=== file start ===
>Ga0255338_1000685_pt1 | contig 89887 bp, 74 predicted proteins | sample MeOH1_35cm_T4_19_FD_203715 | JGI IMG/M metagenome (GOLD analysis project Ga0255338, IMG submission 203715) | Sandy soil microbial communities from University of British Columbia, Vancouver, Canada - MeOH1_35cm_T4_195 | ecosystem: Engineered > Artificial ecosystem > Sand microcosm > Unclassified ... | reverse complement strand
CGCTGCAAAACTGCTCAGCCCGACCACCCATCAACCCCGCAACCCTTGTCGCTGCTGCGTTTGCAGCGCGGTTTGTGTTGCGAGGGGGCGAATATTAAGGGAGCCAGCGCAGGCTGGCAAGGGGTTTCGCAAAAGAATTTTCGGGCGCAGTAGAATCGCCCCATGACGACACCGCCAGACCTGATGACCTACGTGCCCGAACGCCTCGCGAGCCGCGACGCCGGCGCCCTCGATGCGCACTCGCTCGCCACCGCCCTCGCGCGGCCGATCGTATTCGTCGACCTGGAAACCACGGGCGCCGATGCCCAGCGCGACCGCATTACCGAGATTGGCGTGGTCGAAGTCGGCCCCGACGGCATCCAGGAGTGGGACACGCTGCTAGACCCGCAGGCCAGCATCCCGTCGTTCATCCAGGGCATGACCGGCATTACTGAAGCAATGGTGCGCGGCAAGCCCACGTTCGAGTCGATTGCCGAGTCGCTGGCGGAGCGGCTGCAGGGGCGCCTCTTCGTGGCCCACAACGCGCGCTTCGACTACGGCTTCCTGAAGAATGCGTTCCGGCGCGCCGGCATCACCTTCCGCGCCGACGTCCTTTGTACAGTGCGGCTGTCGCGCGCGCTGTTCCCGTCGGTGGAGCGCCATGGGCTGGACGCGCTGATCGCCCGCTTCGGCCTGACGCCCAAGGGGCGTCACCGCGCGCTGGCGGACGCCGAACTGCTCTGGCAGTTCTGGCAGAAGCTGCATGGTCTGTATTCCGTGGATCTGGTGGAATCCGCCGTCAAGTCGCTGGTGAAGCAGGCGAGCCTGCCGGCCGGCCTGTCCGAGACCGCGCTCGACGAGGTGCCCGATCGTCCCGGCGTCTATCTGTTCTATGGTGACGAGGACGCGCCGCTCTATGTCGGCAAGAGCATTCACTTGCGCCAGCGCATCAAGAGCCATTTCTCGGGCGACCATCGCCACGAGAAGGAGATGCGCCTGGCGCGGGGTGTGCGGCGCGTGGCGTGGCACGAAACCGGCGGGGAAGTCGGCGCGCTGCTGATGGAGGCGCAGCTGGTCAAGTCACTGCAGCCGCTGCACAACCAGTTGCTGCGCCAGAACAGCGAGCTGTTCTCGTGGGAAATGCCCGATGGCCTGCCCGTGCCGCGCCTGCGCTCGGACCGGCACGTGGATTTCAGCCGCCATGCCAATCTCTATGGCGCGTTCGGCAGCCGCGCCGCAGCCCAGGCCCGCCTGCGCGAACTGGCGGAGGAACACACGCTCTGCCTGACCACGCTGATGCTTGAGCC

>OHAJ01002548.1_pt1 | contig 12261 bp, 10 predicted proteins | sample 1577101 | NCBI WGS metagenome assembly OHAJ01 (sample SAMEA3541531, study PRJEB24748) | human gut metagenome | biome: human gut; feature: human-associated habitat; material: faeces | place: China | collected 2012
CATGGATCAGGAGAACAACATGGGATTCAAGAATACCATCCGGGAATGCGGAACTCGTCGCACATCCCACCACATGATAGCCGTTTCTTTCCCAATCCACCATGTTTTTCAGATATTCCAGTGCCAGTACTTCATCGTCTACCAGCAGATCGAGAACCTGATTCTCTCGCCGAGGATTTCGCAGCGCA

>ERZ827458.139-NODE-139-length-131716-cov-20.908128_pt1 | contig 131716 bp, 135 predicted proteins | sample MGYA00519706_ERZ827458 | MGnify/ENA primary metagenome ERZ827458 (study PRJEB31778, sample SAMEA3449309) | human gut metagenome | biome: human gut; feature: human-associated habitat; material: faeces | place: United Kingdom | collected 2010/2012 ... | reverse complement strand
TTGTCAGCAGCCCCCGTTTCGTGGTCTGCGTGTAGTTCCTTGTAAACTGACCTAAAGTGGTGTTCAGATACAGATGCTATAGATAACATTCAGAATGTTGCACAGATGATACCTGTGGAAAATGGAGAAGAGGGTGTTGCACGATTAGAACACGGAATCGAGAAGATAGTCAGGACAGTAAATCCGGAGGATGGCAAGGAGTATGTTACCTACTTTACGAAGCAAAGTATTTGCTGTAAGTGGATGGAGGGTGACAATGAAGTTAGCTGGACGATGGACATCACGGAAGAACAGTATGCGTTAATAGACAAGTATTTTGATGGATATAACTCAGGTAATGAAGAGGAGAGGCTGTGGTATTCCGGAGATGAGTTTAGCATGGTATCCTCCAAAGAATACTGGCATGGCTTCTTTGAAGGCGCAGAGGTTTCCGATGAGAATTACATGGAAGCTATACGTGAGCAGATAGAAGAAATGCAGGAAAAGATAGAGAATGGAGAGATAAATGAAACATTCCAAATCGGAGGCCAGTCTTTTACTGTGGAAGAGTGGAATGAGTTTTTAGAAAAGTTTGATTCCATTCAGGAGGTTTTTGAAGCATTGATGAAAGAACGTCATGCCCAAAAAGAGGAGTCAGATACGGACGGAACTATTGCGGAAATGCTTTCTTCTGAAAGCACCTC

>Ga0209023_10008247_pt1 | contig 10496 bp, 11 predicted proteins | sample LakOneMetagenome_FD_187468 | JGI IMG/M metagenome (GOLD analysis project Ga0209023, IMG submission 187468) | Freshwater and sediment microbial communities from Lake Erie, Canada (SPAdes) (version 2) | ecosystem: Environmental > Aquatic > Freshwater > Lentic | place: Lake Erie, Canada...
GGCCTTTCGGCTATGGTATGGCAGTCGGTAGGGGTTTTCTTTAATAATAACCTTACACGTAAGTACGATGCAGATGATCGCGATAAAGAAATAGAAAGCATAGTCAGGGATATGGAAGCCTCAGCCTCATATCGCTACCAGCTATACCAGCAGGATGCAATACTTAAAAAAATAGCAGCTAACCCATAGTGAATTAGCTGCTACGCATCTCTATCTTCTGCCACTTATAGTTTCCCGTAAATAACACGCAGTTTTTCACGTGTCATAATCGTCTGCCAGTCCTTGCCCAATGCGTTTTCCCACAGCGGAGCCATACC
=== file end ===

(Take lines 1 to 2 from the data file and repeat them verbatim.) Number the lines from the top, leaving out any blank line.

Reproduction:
>Ga0255338_1000685_pt1 | contig 89887 bp, 74 predicted proteins | sample MeOH1_35cm_T4_19_FD_203715 | JGI IMG/M metagenome (GOLD analysis project Ga0255338, IMG submission 203715) | Sandy soil microbial communities from University of British Columbia, Vancouver, Canada - MeOH1_35cm_T4_195 | ecosystem: Engineered > Artificial ecosystem > Sand microcosm > Unclassified ... | reverse complement strand
CGCTGCAAAACTGCTCAGCCCGACCACCCATCAACCCCGCAACCCTTGTCGCTGCTGCGTTTGCAGCGCGGTTTGTGTTGCGAGGGGGCGAATATTAAGGGAGCCAGCGCAGGCTGGCAAGGGGTTTCGCAAAAGAATTTTCGGGCGCAGTAGAATCGCCCCATGACGACACCGCCAGACCTGATGACCTACGTGCCCGAACGCCTCGCGAGCCGCGACGCCGGCGCCCTCGATGCGCACTCGCTCGCCACCGCCCTCGCGCGGCCGATCGTATTCGTCGACCTGGAAACCACGGGCGCCGATGCCCAGCGCGACCGCATTACCGAGATTGGCGTGGTCGAAGTCGGCCCCGACGGCATCCAGGAGTGGGACACGCTGCTAGACCCGCAGGCCAGCATCCCGTCGTTCATCCAGGGCATGACCGGCATTACTGAAGCAATGGTGCGCGGCAAGCCCACGTTCGAGTCGATTGCCGAGTCGCTGGCGGAGCGGCTGCAGGGGCGCCTCTTCGTGGCCCACAACGCGCGCTTCGACTACGGCTTCCTGAAGAATGCGTTCCGGCGCGCCGGCATCACCTTCCGCGCCGACGTCCTTTGTACAGTGCGGCTGTCGCGCGCGCTGTTCCCGTCGGTGGAGCGCCATGGGCTGGACGCGCTGATCGCCCGCTTCGGCCTGACGCCCAAGGGGCGTCACCGCGCGCTGGCGGACGCCGAACTGCTCTGGCAGTTCTGGCAGAAGCTGCATGGTCTGTATTCCGTGGATCTGGTGGAATCCGCCGTCAAGTCGCTGGTGAAGCAGGCGAGCCTGCCGGCCGGCCTGTCCGAGACCGCGCTCGACGAGGTGCCCGATCGTCCCGGCGTCTATCTGTTCTATGGTGACGAGGACGCGCCGCTCTATGTCGGCAAGAGCATTCACTTGCGCCAGCGCATCAAGAGCCATTTCTCGGGCGACCATCGCCACGAGAAGGAGATGCGCCTGGCGCGGGGTGTGCGGCGCGTGGCGTGGCACGAAACCGGCGGGGAAGTCGGCGCGCTGCTGATGGAGGCGCAGCTGGTCAAGTCACTGCAGCCGCTGCACAACCAGTTGCTGCGCCAGAACAGCGAGCTGTTCTCGTGGGAAATGCCCGATGGCCTGCCCGTGCCGCGCCTGCGCTCGGACCGGCACGTGGATTTCAGCCGCCATGCCAATCTCTATGGCGCGTTCGGCAGCCGCGCCGCAGCCCAGGCCCGCCTGCGCGAACTGGCGGAGGAACACACGCTCTGCCTGACCACGCTGATGCTTGAGCC